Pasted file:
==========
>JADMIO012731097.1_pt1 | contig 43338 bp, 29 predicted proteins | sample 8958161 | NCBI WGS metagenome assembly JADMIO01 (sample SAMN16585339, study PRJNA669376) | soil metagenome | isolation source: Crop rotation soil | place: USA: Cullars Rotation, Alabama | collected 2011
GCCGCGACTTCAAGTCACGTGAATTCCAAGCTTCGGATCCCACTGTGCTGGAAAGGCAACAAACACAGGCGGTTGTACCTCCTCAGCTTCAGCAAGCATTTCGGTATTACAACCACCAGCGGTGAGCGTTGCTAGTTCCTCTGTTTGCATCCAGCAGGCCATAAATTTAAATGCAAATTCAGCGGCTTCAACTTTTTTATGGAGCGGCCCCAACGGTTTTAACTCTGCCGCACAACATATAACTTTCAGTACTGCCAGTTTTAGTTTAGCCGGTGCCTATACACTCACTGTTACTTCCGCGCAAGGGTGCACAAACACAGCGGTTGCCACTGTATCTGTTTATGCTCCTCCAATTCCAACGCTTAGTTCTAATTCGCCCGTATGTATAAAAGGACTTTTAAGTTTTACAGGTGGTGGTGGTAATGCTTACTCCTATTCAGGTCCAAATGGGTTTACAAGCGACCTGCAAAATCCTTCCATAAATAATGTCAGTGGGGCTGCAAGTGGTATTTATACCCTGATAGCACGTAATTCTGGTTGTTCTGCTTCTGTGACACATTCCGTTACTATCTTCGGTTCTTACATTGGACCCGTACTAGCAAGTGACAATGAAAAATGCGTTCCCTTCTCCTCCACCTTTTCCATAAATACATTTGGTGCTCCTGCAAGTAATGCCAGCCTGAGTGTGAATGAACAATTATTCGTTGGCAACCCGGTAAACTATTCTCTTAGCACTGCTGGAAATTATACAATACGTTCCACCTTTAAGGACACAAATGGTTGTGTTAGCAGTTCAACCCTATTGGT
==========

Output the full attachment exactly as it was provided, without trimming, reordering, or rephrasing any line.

>JADMIO012731097.1_pt1 | contig 43338 bp, 29 predicted proteins | sample 8958161 | NCBI WGS metagenome assembly JADMIO01 (sample SAMN16585339, study PRJNA669376) | soil metagenome | isolation source: Crop rotation soil | place: USA: Cullars Rotation, Alabama | collected 2011
GCCGCGACTTCAAGTCACGTGAATTCCAAGCTTCGGATCCCACTGTGCTGGAAAGGCAACAAACACAGGCGGTTGTACCTCCTCAGCTTCAGCAAGCATTTCGGTATTACAACCACCAGCGGTGAGCGTTGCTAGTTCCTCTGTTTGCATCCAGCAGGCCATAAATTTAAATGCAAATTCAGCGGCTTCAACTTTTTTATGGAGCGGCCCCAACGGTTTTAACTCTGCCGCACAACATATAACTTTCAGTACTGCCAGTTTTAGTTTAGCCGGTGCCTATACACTCACTGTTACTTCCGCGCAAGGGTGCACAAACACAGCGGTTGCCACTGTATCTGTTTATGCTCCTCCAATTCCAACGCTTAGTTCTAATTCGCCCGTATGTATAAAAGGACTTTTAAGTTTTACAGGTGGTGGTGGTAATGCTTACTCCTATTCAGGTCCAAATGGGTTTACAAGCGACCTGCAAAATCCTTCCATAAATAATGTCAGTGGGGCTGCAAGTGGTATTTATACCCTGATAGCACGTAATTCTGGTTGTTCTGCTTCTGTGACACATTCCGTTACTATCTTCGGTTCTTACATTGGACCCGTACTAGCAAGTGACAATGAAAAATGCGTTCCCTTCTCCTCCACCTTTTCCATAAATACATTTGGTGCTCCTGCAAGTAATGCCAGCCTGAGTGTGAATGAACAATTATTCGTTGGCAACCCGGTAAACTATTCTCTTAGCACTGCTGGAAATTATACAATACGTTCCACCTTTAAGGACACAAATGGTTGTGTTAGCAGTTCAACCCTATTGGT